term% ls -F
term% cat index.txt
PRINT(2)                      System Calls Manual                     PRINT(2)

       print,  fprint,  sprint,  snprint, seprint, smprint, runesprint, runes‐
       nprint, runeseprint, runesmprint,  vfprint,  vsnprint,  vseprint,  vsm‐
       print,  runevsnprint, runevseprint, runevsmprint - print formatted out‐

       #include <u.h>
       #include <libc.h>

       int   print(char *format, ...)

       int   fprint(int fd, char *format, ...)

       int   sprint(char *s, char *format, ...)

       int   snprint(char *s, int len, char *format, ...)

       char* seprint(char *s, char *e, char *format, ...)

       char* smprint(char *format, ...)

       int   runesprint(Rune *s, char *format, ...)

       int   runesnprint(Rune *s, int len, char *format, ...)

       Rune* runeseprint(Rune *s, Rune *e, char *format, ...)

       Rune* runesmprint(char *format, ...)

       int   vfprint(int fd, char *format, va_list v)

       int   vsnprint(char *s, int len, char *format, va_list v)

       char* vseprint(char *s, char *e, char *format, va_list v)

       char* vsmprint(char *format, va_list v)

       int   runevsnprint(Rune *s, int len, char *format, va_list v)

       Rune* runevseprint(Rune *s, Rune *e, char *format, va_list v)

       Rune* runevsmprint(Rune *format, va_list v)

       Print writes text to the standard output.  Fprint writes to  the  named
       output file descriptor; a buffered form is described in bio(2).  Sprint
       places text followed by the NUL character  (\0)  in  consecutive  bytes
       starting  at  s;  it is the user's responsibility to ensure that enough
       storage is available.  Each function returns the number of bytes trans‐
       mitted  (not  including  the  NUL in the case of sprint), or a negative
       value if an output error was encountered.

       Snprint is like sprint, but will not place more than len  bytes  in  s.
       Its  result  is  always  NUL-terminated and holds the maximal number of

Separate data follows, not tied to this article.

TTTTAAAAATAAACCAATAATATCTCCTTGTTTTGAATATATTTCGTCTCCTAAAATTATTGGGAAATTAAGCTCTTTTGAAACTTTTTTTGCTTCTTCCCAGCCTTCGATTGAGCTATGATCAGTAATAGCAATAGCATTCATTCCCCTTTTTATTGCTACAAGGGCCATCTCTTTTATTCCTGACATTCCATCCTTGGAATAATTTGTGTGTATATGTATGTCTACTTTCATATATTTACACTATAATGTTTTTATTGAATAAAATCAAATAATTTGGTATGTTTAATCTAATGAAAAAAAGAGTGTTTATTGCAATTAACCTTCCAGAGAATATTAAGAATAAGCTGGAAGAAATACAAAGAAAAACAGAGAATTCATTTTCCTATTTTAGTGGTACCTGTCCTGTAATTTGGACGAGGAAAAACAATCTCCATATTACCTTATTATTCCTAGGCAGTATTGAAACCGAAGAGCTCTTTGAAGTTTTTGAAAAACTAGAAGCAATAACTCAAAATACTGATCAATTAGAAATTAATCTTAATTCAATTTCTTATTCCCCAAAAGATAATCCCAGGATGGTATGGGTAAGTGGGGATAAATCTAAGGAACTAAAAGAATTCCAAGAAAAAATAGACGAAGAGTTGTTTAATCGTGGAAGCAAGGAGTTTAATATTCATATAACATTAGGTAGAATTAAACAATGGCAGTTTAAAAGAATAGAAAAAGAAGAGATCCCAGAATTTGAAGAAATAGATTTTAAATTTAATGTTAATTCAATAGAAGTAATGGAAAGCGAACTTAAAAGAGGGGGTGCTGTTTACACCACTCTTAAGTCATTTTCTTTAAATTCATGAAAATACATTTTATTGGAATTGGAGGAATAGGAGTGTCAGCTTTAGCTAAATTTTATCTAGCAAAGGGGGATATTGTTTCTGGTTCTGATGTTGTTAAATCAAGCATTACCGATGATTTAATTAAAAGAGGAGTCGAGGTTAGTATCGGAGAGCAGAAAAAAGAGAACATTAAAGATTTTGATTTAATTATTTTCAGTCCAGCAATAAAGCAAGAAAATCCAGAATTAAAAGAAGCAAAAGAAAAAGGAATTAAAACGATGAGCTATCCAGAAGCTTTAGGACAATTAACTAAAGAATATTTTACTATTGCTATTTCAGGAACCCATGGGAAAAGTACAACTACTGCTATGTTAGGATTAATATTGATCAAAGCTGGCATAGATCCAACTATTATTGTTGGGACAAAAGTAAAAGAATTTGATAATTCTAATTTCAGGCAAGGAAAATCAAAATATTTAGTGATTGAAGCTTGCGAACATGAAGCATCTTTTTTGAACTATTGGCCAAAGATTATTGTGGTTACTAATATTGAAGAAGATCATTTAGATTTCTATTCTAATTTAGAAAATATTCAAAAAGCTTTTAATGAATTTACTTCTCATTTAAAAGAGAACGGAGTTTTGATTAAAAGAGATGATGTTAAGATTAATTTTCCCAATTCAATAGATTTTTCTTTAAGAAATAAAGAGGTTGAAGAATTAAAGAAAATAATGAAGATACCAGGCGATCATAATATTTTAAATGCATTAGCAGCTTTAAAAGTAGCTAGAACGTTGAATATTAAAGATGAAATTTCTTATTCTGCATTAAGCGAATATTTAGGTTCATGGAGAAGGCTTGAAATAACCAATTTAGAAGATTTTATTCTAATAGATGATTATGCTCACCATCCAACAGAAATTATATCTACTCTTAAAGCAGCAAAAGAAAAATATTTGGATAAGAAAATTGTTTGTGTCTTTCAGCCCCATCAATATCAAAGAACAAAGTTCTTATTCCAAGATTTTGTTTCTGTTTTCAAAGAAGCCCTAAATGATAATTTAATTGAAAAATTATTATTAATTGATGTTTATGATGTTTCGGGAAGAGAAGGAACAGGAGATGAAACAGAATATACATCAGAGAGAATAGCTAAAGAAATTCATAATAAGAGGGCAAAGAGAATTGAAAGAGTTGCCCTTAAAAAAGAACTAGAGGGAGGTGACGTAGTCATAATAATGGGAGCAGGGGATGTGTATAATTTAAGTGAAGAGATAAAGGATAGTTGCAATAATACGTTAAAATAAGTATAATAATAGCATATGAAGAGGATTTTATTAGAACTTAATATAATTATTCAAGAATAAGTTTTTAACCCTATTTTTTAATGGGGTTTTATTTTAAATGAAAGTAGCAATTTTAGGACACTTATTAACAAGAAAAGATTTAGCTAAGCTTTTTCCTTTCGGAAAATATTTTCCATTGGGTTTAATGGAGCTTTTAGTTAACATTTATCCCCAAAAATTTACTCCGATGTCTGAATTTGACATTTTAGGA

complete UTF-8 characters that  can  fit.   Seprint  is  like  snprint,
       except that the end is indicated by a pointer e rather than a count and
       the return value points to the terminating NUL of the resulting string.
       Smprint is like sprint, except that it prints into and returns a string
       of the required length, which is allocated by malloc(2).

       The routines runesprint, runesnprint, runeseprint, and runesmprint  are
       the same as sprint, snprint, seprint and smprint except that their out‐
       put is rune strings instead of byte strings.

       Finally, the routines vfprint, vsnprint,  vseprint,  vsmprint,  runevs‐
       nprint,  runevseprint, and runevsmprint are like their v-less relatives
       except they take as arguments a  va_list  parameter,  so  they  can  be
       called  within a variadic function.  The Example section shows a repre‐
       sentative usage.

       Each of these functions converts,  formats,  and  prints  its  trailing
       arguments  under  control  of a format string.  The format contains two
       types of objects: plain characters, which are simply copied to the out‐
       put  stream,  and  conversion  specifications, each of which results in
       fetching of zero or more arguments.  The results are undefined if there
       are  arguments  of  the wrong type or too few arguments for the format.
       If the format is  exhausted  while  arguments  remain,  the  excess  is

       Each conversion specification has the following format:

              % [flags] verb

       The verb is a single character and each flag is a single character or a
       (decimal) numeric string.  Up to two numeric strings may be  used;  the
       first  is  called width, the second precision.  A period can be used to
       separate them, and if the period is present then  width  and  precision
       are  taken to be zero if missing, otherwise they are `omitted'.  Either
       or both of the numbers may be replaced with the  character  *,  meaning
       that  the  actual  number will be obtained from the argument list as an
       integer.  The flags and numbers are arguments  to  the  verb  described

       The  numeric verbs d, o, b, x, and X format their arguments in decimal,
       octal, binary, hexadecimal, and upper case  hexadecimal.   Each  inter‐
       prets  the flags 0, h, hh, l, u, +, -, ,, and # to mean pad with zeros,
       short, byte, long, unsigned, always print a sign, left justified,  com‐
       mas  every three digits, and alternate format.  Also, a space character